For context, I was trying to debug/understand a new codebase and wanted to do some tracing so that I could better understand the flow, so I started tracing these functions using the dbg module from Erlang.

But one of the common cons of the dbg module is the documentation of the functions, and odd function names

iex(1)> :dbg.
c/3                     c/4                     cn/1                    
ctp/0                   ctp/1                   ctp/2                   
ctp/3                   ctpe/1                  ctpg/0                  
ctpg/1                  ctpg/2                  ctpg/3                  
ctpl/0                  ctpl/1                  ctpl/2                  
ctpl/3                  deliver_and_flush/1     dhandler/2              
dtp/0                   dtp/1                   erlang_trace/3          
flush_trace_port/0      flush_trace_port/1      fun2ms/1                
get_info/0              get_tracer/0            get_tracer/1            
h/0                     h/1                     i/0                     
ln/0                    ltp/0                   match_0_9/1             
match_front/2           match_rear/2            n/1                     
p/1                     p/2                     rtp/1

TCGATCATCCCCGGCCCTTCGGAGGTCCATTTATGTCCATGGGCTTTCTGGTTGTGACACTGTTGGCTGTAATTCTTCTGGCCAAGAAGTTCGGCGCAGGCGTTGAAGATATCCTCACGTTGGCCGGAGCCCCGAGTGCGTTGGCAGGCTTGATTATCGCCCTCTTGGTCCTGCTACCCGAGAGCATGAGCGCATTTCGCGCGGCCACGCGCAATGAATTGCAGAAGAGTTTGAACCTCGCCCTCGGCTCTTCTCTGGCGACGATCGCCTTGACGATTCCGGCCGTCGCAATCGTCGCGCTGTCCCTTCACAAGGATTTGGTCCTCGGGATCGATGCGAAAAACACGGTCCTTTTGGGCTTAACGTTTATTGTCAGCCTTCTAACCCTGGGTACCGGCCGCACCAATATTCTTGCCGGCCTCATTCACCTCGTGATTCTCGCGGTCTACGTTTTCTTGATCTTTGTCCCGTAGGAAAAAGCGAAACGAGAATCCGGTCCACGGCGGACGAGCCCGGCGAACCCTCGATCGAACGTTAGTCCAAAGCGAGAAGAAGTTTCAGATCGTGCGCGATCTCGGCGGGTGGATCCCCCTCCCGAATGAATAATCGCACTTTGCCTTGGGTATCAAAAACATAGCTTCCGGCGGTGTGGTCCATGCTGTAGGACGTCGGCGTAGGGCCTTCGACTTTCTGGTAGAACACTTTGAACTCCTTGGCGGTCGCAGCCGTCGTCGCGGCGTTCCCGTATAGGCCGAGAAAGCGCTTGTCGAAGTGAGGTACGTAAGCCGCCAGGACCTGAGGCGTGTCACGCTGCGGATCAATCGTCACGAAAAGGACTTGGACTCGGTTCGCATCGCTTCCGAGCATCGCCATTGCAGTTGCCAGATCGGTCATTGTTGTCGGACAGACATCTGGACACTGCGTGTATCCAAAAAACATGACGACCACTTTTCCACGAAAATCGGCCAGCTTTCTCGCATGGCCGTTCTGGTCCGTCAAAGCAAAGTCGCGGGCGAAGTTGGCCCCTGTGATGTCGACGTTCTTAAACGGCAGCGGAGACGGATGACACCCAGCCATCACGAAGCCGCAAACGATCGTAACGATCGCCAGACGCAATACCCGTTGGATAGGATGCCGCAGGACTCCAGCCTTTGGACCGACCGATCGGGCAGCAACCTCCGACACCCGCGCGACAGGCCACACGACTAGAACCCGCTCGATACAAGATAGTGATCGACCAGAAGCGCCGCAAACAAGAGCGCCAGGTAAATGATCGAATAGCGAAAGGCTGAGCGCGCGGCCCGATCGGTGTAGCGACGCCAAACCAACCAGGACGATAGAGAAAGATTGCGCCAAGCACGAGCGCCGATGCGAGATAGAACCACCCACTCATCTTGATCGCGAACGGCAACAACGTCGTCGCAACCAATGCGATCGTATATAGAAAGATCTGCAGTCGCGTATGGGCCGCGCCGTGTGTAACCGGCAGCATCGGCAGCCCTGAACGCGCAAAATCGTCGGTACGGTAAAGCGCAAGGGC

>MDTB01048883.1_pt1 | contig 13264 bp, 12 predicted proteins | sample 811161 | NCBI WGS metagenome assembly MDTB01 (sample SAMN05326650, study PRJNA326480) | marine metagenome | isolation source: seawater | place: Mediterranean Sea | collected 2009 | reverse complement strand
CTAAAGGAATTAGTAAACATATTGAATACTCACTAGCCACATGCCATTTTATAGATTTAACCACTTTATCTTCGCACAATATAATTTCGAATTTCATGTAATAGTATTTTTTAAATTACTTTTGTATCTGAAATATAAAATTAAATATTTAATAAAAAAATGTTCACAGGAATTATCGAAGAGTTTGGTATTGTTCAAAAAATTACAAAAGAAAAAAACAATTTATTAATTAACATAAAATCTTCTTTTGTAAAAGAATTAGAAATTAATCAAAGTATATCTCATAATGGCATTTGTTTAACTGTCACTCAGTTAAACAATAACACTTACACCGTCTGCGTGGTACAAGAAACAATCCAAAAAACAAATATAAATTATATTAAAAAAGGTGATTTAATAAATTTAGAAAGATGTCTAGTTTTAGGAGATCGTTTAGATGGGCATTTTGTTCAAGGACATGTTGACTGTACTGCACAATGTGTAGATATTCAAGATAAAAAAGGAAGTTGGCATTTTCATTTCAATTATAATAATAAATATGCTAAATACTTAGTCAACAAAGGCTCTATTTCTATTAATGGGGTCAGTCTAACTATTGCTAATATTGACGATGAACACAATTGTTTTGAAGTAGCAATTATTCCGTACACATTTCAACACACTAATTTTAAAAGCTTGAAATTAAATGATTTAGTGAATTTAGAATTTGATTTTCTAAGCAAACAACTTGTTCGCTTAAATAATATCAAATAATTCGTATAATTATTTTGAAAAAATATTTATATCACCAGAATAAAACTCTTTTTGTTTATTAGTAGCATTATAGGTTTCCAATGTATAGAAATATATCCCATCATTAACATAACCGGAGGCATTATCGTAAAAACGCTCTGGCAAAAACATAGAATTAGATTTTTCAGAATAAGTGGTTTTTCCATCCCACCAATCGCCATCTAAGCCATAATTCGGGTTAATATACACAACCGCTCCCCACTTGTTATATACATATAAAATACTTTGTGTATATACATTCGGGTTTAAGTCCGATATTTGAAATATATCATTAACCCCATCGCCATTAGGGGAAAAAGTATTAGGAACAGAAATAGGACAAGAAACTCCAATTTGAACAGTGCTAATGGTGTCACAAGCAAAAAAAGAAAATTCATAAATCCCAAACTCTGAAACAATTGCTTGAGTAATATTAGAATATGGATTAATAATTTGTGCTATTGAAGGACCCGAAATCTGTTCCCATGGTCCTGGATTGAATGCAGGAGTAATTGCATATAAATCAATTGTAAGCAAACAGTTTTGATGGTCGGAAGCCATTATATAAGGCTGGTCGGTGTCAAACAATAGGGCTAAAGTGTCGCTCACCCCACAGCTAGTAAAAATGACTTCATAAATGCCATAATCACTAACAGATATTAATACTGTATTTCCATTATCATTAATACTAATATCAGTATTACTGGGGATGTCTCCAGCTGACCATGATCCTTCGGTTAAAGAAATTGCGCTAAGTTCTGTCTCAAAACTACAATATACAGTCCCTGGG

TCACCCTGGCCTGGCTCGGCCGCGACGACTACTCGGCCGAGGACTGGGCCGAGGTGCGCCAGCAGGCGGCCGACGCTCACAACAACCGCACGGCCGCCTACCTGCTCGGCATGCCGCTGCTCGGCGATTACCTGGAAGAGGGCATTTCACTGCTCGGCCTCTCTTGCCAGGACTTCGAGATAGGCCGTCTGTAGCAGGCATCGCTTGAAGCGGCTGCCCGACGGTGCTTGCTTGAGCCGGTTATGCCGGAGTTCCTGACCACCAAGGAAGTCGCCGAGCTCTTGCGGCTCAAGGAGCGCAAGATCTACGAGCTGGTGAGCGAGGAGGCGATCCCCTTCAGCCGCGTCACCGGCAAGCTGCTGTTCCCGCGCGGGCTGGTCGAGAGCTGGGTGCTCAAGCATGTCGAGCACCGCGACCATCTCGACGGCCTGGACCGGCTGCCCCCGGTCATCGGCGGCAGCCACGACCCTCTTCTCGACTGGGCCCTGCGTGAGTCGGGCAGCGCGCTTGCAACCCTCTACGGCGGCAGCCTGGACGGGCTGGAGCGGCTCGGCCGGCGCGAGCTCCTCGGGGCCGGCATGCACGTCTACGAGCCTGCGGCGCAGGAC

start/0                 stop/0                  stop_clear/0            
stop_trace_client/1     tp/2                    tp/3                    
tp/4                    tpe/2                   tpl/2                   
tpl/3                   tpl/4                   trace_client/2          
trace_client/3          trace_port/2            trace_port_control/1    
trace_port_control/2    tracer/0                tracer/2                
tracer/3                transform_flags/1       wrap_postsort/1         
wrap_presort/2          wrap_sort/2             wrap_sortfix/2          

And without having the documentation in one hand, it would be impossible to remember all these function names and their arguments and options. I always wondered whether there would be a simpler way to do this. Of-course there are thin elixir wrappers around it which provide a much more friendly DSL, but it would mean adding another dependency.

There are also other libraries like recon, redbug, xprof etc, but all has the same caveats.

So after searching for a while, I came across this stack overflow post where it provides a simple Erlang wrapper module with a more friendly function names.

Source code available here:

Erlang utility modules. Contribute to saleyn/util development by creating an account on GitHub.

That was exactly the thing that I was looking for:

** shell internal commands **
b()        -- display all variable bindings
e(N)       -- repeat the expression in query <N>
f()        -- forget all variable bindings
f(X)       -- forget the binding of variable X
h()        -- history
history(N) -- set how many previous commands to keep
results(N) -- set how many previous command results to keep
catch_exception(B) -- how exceptions are handled
v(N)       -- use the value of query <N>
rd(R,D)    -- define a record